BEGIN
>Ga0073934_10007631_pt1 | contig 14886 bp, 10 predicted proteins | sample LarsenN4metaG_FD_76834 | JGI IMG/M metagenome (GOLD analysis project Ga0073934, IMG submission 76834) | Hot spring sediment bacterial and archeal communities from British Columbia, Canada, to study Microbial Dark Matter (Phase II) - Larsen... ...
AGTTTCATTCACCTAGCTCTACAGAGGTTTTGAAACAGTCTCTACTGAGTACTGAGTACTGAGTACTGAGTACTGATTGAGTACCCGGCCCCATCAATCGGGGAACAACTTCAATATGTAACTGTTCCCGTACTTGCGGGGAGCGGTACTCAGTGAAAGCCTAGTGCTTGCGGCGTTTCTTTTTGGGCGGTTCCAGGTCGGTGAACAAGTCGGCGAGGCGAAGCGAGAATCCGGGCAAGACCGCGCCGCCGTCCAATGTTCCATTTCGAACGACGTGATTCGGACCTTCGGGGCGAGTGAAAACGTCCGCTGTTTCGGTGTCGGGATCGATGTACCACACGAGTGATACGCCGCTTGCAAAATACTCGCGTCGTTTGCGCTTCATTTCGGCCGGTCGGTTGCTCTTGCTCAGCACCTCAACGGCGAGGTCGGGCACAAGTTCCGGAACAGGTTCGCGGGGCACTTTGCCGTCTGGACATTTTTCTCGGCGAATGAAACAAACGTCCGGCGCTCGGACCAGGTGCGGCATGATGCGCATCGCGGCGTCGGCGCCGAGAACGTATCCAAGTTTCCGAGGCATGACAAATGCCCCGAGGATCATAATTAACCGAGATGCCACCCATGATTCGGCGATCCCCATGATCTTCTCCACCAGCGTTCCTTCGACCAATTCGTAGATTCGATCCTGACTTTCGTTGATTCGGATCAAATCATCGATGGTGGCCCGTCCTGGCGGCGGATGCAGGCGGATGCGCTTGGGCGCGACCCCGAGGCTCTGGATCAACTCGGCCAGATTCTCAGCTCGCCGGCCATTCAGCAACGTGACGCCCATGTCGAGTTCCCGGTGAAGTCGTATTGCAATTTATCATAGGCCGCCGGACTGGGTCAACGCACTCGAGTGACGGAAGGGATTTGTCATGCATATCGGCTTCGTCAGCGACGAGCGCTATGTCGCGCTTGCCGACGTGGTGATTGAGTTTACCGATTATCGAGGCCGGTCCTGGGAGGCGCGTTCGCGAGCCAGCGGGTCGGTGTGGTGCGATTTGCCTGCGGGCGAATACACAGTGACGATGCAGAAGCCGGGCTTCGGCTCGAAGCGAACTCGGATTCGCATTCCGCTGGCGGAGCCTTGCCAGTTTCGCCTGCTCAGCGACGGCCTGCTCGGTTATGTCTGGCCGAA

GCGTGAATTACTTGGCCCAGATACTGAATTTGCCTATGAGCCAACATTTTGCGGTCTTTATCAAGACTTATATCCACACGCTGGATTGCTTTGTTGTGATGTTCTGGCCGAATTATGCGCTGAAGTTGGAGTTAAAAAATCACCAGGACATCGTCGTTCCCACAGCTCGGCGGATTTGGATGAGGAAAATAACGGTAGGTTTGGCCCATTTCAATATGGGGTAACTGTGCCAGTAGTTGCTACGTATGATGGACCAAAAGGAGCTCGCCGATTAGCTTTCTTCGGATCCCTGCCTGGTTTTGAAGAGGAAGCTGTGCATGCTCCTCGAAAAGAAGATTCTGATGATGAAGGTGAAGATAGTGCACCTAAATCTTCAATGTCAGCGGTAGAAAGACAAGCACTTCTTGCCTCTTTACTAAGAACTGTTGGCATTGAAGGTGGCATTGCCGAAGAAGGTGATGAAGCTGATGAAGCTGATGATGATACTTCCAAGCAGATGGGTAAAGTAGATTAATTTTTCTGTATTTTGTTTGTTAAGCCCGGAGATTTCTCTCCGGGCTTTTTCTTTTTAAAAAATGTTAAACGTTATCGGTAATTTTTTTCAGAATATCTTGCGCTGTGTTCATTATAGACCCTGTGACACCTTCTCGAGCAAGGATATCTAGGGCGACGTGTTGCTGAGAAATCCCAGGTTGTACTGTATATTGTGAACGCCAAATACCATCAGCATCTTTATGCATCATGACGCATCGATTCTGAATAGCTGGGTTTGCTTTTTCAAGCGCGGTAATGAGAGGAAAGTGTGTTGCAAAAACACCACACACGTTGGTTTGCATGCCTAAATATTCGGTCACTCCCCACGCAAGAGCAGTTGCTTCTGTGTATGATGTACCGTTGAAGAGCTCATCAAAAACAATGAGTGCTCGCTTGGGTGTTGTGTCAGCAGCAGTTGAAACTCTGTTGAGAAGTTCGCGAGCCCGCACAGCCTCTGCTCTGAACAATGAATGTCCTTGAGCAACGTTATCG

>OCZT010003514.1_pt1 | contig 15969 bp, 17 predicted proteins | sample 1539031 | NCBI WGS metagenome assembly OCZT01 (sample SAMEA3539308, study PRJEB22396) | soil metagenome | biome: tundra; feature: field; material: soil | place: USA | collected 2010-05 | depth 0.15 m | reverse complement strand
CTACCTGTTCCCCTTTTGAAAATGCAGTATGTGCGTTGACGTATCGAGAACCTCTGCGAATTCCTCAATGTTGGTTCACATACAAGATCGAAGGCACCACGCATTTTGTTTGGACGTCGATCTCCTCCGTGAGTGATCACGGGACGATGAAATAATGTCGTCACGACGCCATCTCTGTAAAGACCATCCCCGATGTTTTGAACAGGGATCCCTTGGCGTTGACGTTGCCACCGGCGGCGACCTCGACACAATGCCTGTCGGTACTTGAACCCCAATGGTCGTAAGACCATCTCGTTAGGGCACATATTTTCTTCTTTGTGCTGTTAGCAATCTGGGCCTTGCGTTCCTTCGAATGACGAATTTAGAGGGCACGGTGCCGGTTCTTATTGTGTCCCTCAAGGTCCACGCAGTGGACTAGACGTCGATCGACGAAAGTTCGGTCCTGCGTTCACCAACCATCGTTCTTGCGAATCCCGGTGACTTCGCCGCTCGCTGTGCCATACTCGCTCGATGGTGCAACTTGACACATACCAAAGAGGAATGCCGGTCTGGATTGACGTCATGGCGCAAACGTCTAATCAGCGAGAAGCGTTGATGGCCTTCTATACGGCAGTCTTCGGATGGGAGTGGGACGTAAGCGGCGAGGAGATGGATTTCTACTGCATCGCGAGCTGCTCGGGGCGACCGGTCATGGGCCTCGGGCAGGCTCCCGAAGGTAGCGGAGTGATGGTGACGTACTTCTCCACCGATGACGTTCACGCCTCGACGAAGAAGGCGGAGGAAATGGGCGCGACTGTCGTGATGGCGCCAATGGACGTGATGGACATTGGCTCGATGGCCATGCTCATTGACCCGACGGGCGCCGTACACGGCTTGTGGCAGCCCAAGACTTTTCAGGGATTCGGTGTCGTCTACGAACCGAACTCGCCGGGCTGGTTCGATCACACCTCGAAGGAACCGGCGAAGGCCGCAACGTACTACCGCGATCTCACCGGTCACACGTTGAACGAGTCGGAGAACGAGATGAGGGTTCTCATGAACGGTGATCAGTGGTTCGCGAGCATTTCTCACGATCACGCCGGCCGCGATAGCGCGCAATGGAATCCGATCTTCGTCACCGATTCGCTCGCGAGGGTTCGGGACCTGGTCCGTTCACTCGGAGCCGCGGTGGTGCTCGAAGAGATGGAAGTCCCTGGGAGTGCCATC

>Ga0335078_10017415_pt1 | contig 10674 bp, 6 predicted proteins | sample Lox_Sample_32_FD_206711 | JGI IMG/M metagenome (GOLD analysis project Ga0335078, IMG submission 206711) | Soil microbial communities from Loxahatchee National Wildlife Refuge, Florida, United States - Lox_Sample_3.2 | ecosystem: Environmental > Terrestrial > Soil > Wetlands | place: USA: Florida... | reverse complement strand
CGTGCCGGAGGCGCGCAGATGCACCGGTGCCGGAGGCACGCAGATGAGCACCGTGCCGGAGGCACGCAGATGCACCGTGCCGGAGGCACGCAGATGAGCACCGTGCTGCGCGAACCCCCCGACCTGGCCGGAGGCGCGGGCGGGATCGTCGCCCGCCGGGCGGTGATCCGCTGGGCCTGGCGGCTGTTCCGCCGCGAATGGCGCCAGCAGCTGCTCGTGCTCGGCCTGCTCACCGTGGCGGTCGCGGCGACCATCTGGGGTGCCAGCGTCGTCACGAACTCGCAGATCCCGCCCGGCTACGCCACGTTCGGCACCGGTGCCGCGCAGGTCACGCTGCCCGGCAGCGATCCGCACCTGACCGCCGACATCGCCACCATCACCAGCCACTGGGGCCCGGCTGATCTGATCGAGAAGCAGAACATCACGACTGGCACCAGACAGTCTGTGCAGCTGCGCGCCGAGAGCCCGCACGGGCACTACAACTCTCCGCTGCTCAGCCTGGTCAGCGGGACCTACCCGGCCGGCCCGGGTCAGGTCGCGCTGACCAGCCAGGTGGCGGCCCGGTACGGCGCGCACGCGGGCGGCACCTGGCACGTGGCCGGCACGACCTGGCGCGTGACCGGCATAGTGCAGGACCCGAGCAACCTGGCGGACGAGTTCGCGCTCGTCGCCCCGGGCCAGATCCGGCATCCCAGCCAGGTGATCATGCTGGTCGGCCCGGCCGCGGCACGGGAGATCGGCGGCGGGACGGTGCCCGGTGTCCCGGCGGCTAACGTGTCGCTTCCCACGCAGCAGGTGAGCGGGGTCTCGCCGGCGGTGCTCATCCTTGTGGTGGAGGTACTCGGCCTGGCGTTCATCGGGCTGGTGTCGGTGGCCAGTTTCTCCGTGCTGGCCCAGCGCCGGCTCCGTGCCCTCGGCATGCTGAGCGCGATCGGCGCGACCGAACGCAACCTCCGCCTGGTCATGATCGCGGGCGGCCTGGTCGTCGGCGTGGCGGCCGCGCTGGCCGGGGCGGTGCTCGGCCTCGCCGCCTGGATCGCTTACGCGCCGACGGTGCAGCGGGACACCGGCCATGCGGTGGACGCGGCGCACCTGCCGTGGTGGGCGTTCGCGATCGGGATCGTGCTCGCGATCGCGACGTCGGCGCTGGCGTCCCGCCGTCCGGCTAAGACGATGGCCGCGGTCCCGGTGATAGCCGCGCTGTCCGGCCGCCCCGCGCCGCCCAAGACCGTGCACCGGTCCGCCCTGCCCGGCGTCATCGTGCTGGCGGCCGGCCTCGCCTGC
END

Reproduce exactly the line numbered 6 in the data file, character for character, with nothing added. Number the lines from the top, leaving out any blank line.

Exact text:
>Ga0335078_10017415_pt1 | contig 10674 bp, 6 predicted proteins | sample Lox_Sample_32_FD_206711 | JGI IMG/M metagenome (GOLD analysis project Ga0335078, IMG submission 206711) | Soil microbial communities from Loxahatchee National Wildlife Refuge, Florida, United States - Lox_Sample_3.2 | ecosystem: Environmental > Terrestrial > Soil > Wetlands | place: USA: Florida... | reverse complement strand